Authorities are reviewing whether the D.C. government, over the course of a decade, failed to collect taxes on certain large property transactions.
When some loans are refinanced, the city is supposed to collect a tax, which can total hundreds of thousands of dollars for some big downtown properties. At the center of the inquiry is whether the District missed out on millions of dollars in recordation taxes.
Representatives of Chief Financial Officer Natwar M. Gandhi and D.C. Attorney General Irvin Nathan confirmed that their offices are reviewing the matter and will publicly issue their findings in the coming weeks.
The legal review comes months after two Washington lawyers approached Gandhi’s office claiming knowledge of a method used by large property owners, their lenders and their attorneys to evade the payment of those taxes. During several meetings, the would-be whistleblowers proposed, for a fee, to search on the city’s behalf for any owed taxes and penalties.
City officials reacted warily, and the lawyers now say they are no longer seeking profit.
But in a letter sent to Gandhi and Nathan last Wednesday, Jeffrey A. Mitchell did not back down from his assertion of a widespread problem, saying it was “pervasive . . . potentially resulting in hundreds of millions of dollars of unpaid taxes.”
Mitchell, a partner with the Oldaker Law Group, joined with James V. Stanton, a lawyer and former Ohio congressman, in pursuing the collections. Douglas J. Patton, a former deputy mayor and a colleague of Mitchell’s, arranged and participated in meetings with city officials, including Mayor Vincent C. Gray (D).
David Umansky, a spokesman for Gandhi, who oversees the city’s tax collections, said Tuesday that his office is skeptical that the issue is as widespread as Mitchell and his associates allege. “At no time did they provide us with proof that millions and millions of dollars have been lost in illegal transactions,” Umansky said.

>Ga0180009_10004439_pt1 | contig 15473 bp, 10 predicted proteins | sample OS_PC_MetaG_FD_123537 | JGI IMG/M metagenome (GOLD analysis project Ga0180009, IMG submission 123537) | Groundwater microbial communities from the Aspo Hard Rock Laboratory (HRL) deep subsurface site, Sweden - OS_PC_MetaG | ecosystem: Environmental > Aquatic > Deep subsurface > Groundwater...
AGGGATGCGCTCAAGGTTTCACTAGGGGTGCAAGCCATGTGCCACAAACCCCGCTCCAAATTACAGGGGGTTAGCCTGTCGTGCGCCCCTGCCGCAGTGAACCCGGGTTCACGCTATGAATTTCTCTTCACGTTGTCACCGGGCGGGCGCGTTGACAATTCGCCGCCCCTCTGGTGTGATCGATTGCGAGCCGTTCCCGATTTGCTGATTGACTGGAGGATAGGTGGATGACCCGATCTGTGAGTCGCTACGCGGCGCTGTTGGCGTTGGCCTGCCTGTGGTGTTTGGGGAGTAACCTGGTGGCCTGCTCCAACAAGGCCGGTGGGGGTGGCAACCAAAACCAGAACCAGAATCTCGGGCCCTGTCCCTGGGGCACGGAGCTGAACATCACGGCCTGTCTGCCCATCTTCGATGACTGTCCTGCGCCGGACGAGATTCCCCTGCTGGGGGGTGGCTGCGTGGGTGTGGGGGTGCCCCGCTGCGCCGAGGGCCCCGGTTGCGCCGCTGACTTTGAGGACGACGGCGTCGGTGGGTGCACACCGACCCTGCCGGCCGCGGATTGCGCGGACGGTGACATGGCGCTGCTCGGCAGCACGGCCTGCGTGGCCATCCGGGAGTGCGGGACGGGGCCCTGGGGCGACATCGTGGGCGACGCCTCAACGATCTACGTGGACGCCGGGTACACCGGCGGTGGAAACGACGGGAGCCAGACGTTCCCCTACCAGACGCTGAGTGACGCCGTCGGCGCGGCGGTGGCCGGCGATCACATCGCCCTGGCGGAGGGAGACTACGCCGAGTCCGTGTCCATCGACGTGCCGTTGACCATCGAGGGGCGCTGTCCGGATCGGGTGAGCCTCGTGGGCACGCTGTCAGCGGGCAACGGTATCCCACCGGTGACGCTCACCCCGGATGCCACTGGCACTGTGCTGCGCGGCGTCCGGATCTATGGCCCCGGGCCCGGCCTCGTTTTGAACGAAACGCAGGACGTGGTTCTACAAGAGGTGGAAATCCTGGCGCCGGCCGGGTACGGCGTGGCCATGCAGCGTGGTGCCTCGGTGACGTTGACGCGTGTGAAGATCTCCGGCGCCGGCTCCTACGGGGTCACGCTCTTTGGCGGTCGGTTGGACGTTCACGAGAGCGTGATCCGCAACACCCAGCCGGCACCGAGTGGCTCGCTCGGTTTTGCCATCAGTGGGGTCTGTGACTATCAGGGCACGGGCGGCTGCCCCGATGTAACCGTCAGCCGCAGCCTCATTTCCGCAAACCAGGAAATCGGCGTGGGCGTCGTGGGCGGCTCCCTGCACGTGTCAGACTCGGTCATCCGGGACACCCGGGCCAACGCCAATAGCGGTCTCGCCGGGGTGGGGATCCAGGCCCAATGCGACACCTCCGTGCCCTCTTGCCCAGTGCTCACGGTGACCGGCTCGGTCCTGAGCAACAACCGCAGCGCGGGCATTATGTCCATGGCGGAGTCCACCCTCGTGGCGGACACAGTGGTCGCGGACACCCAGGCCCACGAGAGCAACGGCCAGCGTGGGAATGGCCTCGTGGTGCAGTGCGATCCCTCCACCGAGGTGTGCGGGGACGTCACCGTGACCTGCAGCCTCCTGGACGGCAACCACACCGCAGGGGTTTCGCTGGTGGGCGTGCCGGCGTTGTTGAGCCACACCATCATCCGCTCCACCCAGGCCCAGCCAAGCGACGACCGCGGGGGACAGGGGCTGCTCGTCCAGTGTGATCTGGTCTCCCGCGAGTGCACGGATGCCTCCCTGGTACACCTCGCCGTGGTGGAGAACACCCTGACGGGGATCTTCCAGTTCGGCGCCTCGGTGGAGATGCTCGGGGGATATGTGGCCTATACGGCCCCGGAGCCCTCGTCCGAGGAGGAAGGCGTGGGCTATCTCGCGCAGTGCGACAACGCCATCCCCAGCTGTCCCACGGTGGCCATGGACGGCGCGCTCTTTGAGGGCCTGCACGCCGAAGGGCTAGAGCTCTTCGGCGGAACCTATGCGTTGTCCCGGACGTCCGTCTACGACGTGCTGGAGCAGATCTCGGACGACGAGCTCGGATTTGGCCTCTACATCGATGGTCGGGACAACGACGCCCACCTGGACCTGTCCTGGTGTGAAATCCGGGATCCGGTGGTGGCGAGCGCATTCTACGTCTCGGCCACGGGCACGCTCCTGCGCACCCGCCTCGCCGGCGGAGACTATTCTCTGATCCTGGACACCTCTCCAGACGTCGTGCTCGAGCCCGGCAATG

Representatives from Gandhi’s office, including General Counsel David C. Tseng and Deputy Chief Financial Officer Stephen M. Cordi, who heads the tax office, met with Mitchell and his associates on three occasions, most recently March 29.
Without an audit, it is difficult to estimate how much revenue the city could have failed to collect if Mitchell’s reading proves correct. For downtown office buildings — which are regularly bought and sold for tens of millions, if not hundreds of millions, of dollars — recordation taxes often total hundreds of thousands of dollars per transaction. And the period in question includes the most active and prosperous years the city’s real estate market has ever seen.
The issue dates to 2001, when the D.C. Council passed a broad package of tax reforms. One change ended a tax exemption for the refinancing of loans used to purchase commercial buildings. Previously, those transactions were exempt from the 1.1 percent recordation tax assessed on the loan’s principal. (The rate on most commercial properties was increased to 1.45 percent in 2006.)
By Mitchell’s analysis, the city should have assessed the tax on any portion of the loan that hadn’t already been taxed. In two memorandums issued in 2001, the Office of Tax and Revenue outlined this interpretation. An April 4 memo says that under a refinancing, “the entire amount of the new loan” would be subject to the tax. A second memo, sent Oct. 5, said the tax office “will fully assess the recordation tax on a refinance of commercial property if the tax was not paid on the existing debt.”
But documents researched on Mitchell’s behalf and verified in public records by The Washington Post show that in several cases, the city charged tax only on the new, additional debt taken out in a refinancing.